Every few months we like to see what conclusions we can draw from the results of the biweekly polls we’ve been running on LinkedIn for over a year1.
In this blog, we consider responses that shed light on how you treat—and are treated by—your customers.
A couple of ways to slice and dice this one. Clearly, every CX leader prioritizes delivering positive customer experiences. About half the respondents selected that one, and we’re confident it would be all the other respondents’ second choice. But given its obvious appeal, why didn’t “ensure a positive experience” get 100 percent of the votes cast? About a quarter of voters apparently believed it was more effective—or maybe just easier—to offer their customers incentives (“bribes” is such a sordid term) than give them a pleasant experience. And one in five took a very tactical stance, saying they’d just keep the communication channels open and responsive all the time; sort of a “build it and they will come [back]” approach. That one strikes us as a necessary but, on its own, insufficient way to hang onto customers. One in ten voters thought simply staying connected would do the trick. Again, an arrow you definitely want in your quiver, but hard to see how you win the battle with it alone.
Heartening, understandable but unfortunate, and just plain sad. About half of organizations consider their customers to be partners. That’s the heartening part. Think of it: Partners work together toward a common goal. They’re in synch, not at cross purposes; they understand one another, and both expect to benefit in the relationship. It’s a win-win. The quarter that selected “Stranger in need,” on the other hand, profess not to understand their customers. These respondents’ hearts (and presumably business models) are in the right place: They want to help customers. But for some reason, they don’t know much about who they’re supposed to be helping, which makes their task all the harder. The “sad” judgement is rendered for the one in five respondents who feel antagonistic toward their customers. Not only won’t that work very well practically, but it’s a posture that will drain your lifeforce. Time to get out of customer service.
This one is pretty clear. About a third of respondents say their customers feel like they’re part of the family, a third feel their customers could take them or leave them, a quarter feel their brand has done their customers wrong—or that their customers are just knee-jerk complainers—and about one in twenty suspect their customers are mad enough to call the whole thing off. Maybe the two-thirds who aren’t feeling the love are being rational: Obviously, not even the customer-friendliest companies expect every customer to love them. Many people are devoted to particular brands but, despite companies’ best efforts, most people maintain a relationship that’s largely transactional. Which is why between 65 and 85 percent of consumers say they’ve ghosted a brand after just one or two bad experiences. Still, we were hoping more respondents would at least feel their customers could be pals, even if that feeling is misguided.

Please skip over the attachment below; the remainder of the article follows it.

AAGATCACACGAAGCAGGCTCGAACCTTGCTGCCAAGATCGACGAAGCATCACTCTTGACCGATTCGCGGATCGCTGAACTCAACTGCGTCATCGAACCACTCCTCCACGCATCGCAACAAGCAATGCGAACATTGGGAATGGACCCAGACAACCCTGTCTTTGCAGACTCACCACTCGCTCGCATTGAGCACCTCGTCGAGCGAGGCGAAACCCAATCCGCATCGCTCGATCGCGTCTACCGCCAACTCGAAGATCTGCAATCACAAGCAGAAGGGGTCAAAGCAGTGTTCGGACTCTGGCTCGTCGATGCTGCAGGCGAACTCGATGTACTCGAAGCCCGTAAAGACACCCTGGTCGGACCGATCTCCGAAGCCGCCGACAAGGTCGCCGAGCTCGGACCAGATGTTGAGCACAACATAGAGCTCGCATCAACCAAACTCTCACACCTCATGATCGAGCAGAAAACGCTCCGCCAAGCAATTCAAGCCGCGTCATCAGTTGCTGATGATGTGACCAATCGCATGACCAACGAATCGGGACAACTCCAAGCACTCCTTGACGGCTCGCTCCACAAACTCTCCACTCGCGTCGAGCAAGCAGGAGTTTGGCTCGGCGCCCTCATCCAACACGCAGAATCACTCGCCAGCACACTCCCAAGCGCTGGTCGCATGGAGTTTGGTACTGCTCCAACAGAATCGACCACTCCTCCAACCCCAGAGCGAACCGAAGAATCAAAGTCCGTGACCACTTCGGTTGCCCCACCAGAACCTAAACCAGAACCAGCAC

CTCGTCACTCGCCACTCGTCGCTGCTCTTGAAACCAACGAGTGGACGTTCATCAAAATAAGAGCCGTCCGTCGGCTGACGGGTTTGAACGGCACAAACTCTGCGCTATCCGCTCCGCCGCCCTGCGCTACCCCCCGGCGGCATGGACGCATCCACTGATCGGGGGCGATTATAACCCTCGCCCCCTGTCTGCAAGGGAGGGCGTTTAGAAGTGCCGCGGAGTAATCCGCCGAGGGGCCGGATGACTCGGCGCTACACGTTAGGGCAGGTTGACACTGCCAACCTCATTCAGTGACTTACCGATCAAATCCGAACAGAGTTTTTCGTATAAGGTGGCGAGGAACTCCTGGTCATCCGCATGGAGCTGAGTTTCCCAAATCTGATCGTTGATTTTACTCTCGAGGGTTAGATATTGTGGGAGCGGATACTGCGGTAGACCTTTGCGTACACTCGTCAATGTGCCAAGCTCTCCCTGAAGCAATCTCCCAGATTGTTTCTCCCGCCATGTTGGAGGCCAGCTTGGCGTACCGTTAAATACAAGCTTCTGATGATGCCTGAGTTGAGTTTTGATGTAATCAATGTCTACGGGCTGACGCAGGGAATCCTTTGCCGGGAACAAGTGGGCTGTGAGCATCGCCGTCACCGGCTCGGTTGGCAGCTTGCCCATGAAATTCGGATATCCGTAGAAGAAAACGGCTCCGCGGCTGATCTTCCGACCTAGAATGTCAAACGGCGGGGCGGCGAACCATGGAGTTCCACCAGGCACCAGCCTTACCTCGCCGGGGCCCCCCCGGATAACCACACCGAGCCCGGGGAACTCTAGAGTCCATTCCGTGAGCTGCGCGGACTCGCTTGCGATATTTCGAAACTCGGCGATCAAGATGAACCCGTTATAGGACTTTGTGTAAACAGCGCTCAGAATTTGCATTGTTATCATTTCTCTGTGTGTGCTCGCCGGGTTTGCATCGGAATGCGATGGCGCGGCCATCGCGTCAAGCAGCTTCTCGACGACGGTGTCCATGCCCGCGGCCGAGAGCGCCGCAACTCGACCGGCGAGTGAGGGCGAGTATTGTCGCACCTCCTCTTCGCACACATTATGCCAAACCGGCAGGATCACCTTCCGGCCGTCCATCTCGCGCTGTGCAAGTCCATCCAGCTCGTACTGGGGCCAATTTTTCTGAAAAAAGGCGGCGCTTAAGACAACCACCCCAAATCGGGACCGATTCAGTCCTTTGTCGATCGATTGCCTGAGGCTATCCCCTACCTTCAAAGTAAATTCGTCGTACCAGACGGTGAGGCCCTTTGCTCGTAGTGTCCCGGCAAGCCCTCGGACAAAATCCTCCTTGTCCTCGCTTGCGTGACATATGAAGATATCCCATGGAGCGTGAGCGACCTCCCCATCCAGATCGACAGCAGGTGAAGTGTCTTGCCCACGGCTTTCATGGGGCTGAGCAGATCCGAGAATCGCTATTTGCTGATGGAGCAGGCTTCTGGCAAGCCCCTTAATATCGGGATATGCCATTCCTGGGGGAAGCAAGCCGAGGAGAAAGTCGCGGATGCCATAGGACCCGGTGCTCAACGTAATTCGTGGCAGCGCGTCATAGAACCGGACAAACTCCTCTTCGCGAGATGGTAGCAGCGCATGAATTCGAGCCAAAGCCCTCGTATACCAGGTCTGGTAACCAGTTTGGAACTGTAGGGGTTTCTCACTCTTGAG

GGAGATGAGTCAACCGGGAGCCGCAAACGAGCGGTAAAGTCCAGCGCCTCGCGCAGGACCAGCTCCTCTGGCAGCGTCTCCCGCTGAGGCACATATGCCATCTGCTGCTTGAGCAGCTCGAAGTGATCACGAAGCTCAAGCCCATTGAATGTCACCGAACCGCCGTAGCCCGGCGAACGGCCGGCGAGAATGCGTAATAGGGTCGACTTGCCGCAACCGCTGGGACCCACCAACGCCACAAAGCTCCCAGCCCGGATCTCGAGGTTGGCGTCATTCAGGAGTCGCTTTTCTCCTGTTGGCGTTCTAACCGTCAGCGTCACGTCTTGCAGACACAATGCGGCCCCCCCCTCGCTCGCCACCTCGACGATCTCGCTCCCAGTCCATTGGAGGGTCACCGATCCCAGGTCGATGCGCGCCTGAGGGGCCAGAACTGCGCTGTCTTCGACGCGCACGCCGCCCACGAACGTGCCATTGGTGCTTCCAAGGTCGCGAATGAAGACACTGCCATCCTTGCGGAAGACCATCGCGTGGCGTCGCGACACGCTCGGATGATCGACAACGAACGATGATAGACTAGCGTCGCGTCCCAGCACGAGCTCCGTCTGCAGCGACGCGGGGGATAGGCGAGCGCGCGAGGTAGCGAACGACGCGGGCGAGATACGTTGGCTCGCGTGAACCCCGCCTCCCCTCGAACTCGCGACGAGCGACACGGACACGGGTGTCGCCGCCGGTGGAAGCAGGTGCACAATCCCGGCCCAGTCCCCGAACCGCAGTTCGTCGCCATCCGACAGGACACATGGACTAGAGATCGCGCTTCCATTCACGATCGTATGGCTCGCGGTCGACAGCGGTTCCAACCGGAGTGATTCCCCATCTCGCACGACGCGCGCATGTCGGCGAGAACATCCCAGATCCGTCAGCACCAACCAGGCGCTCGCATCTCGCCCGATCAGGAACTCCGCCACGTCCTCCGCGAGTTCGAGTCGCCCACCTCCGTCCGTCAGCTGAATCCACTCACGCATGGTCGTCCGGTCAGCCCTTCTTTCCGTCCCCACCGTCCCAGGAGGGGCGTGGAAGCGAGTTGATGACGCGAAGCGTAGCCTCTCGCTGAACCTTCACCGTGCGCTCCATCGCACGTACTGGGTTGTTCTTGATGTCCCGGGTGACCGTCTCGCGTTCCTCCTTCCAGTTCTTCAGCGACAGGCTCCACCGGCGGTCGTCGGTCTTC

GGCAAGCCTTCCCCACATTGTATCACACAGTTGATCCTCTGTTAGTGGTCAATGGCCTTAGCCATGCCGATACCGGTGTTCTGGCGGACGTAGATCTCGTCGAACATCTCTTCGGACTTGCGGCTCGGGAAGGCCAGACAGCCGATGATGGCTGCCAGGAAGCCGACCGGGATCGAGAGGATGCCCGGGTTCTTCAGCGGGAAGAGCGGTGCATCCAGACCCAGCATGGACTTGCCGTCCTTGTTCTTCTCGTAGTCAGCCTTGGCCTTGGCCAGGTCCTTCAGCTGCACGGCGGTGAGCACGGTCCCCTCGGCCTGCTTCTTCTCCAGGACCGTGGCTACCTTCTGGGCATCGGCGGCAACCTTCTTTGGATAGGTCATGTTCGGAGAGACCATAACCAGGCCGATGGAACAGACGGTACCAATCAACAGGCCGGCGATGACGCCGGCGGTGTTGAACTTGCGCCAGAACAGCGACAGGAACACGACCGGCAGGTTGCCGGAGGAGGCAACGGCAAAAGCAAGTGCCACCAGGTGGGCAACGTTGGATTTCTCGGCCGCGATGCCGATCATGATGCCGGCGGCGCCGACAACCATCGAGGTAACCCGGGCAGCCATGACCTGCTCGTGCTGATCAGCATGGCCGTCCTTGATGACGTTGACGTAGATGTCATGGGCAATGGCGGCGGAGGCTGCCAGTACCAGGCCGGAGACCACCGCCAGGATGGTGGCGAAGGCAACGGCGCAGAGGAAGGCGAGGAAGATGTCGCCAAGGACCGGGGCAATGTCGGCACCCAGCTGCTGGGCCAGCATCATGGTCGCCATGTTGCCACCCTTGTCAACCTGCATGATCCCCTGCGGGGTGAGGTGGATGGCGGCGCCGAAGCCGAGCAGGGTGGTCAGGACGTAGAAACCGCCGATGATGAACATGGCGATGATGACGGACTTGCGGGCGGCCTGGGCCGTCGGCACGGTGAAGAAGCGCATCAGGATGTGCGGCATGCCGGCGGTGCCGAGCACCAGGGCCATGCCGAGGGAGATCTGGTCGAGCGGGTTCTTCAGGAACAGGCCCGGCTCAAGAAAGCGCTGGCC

There’s plenty of evidence that customers, not businesses, increasingly hold the relationship’s upper hand—and they know it. So it’s perhaps surprising that a majority of organizations believe the pandemic drove up customer loyalty. We speculate that these are the businesses that came through for their customers in a big way when their customers needed them most, providing service and stability during a deeply uncertain and troubling time. Customer loyalty was likely further forged by an almost “wartime” mentality: “Things are bad but we’re in this together—and we’re getting through this together.”
With online sentiment running against them, two-thirds of respondents would double down on their customers by focusing on customer service, regularly engaging with their audience, and doing whatever they can to improve customer loyalty. And in a bold move that could be smart or a sign of total desperation, more than a quarter would turn inward, having decided their best path was to reinvent the brand and hope customers are willing to give them another go.
Read the first blog in the series: What 7.ai™ CX Polling Says About … Your CX Operations
If you value customer service, you owe it to your organization to visit the Why 7.ai? web page.